We have yet another example of the twisted view of women in the Saudi Kingdom and the equally twisted view of what appears to pass for an intellectual in Saudi Arabia. Saudi historian Saleh Al-Saadoon told the Saudi news show Rotana Khalijiyya that the reason women in the West drive is that they “don’t care if they are raped on the roadside.” It was particularly offensive from a Saudi academic in a country long accused of having a culture that excuses rape.
When I first saw this interview, I seriously considered the possibility that this was a hilarious spoof on Saudi laws and logic. Then I read news accounts that said that Al-Saadoon was actually serious. It is funny until you consider that a whole nation of women are being kept from equal rights under this type of pseudo-logic.
The statement of Al-Saadoon came in explaining the difference is between women riding camels and driving cars.
During an interview on the Saudi news show Rotana Khalijiyya in January, historian Saleh Al-Saadoon explained that there was a difference between riding camels and driving cars: “If a woman drives from one city to another and her car breaks down, what will become of her?” This led to the obvious observation from the female interviewer: “Well, women drive in America, in Europe, and in the Arab world.”
Al-Saadoon explained that the reason is equally obvious: “They don’t care if they are raped on the roadside, but we do.”
This led the interviewer to say, “Hold on. Who told you they don’t care about getting raped on the roadside?”
Al-Saadoon explained that “It’s not a big deal for them beyond the damage to their morale. In our case, however, the problem is of a social and religious nature.” Oh that explains it.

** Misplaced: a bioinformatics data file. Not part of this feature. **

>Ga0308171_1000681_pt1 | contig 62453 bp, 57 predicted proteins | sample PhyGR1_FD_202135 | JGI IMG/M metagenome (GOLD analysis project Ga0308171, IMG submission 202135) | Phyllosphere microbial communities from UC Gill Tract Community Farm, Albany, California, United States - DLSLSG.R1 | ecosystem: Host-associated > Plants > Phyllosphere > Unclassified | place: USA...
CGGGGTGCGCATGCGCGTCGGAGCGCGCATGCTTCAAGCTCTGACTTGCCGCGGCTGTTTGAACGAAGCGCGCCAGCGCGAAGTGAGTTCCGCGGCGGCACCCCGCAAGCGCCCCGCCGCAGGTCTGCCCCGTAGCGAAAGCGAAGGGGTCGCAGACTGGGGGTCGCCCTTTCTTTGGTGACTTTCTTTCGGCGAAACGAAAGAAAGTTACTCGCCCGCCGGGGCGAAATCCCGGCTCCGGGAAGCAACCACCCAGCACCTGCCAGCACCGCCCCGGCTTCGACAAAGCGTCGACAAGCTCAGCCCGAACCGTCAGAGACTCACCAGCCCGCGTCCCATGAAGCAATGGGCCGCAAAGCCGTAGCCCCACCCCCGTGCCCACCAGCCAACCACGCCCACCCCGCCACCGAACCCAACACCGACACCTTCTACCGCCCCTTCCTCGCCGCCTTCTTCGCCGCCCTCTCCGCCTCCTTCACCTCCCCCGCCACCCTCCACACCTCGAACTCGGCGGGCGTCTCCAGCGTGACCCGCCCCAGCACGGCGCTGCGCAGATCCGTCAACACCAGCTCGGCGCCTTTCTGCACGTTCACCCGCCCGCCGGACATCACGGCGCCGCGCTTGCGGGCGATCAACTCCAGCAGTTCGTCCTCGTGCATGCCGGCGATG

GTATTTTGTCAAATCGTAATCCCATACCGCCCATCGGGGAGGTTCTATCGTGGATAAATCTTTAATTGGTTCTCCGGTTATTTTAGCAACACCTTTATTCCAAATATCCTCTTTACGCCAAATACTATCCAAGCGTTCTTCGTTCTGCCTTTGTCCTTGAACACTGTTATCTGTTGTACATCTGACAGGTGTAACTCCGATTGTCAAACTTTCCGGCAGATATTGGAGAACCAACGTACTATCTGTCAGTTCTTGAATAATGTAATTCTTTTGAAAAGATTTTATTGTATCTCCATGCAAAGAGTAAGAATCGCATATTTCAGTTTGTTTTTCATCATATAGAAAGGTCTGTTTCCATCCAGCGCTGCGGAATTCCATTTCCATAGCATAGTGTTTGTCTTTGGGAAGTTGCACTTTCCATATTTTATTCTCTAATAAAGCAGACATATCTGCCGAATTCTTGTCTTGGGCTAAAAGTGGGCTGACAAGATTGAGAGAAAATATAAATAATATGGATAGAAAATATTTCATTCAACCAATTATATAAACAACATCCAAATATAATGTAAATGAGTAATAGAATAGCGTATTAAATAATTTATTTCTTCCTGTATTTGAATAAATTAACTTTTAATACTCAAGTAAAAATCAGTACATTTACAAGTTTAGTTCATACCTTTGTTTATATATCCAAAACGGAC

The next question is a bit confusing but the answer is consistent and equally absurd:
Host: “What is rape if not a blow to the morale of a woman? That goes deeper than the social damage.”
Al-Saadoon: “But in our case it affects the family.”
Host: “What, society and the family are more important than the woman’s morale?”
Al-Saadoon after saying that morale was only “part of the problem”: “Saudi women are driven around by their husbands, sons and brothers. Everybody is at their service. They are like queens. A queen without a chauffeur has the honor of being driven around by her husband, brother, son and nephews. They are at the ready when she gestures with her hands.”
Of course, as we have been discussing, many women would like to forego Al-Saadoon’s royal treatment for a modicum of equal rights.
The host then tried again to return Al-Saadoon to a modicum of sanity: “You are afraid that a woman might be raped by the roadside by soldiers, but you are not afraid that she might be raped by her chauffeur?” the host pointed out.
Al-Saadoon responded: “Of course, I am. There is a solution but the government officials and clerics refuse to hear of it. The solution is to bring female foreign chauffeurs to drive our wives.”
This is when the host appears to cover her mouth in laughter for good reason. Rather than recognizing equal rights, Al-Saadoon believes it is easier to import “foreign chauffeurs” to prevent Saudi women from being raped by men serving as their own drivers.
As you might imagine, Al-Saadoon was not deterred by the laughter, which I expect he is used to:
Al-Saadon: “Why not? Are you with me on this? There might be some considerable opposition to this, but…”
Host: “Female foreign chauffeurs? Seriously?”
Yes, he is serious. That is precisely the problem.
Here is the video: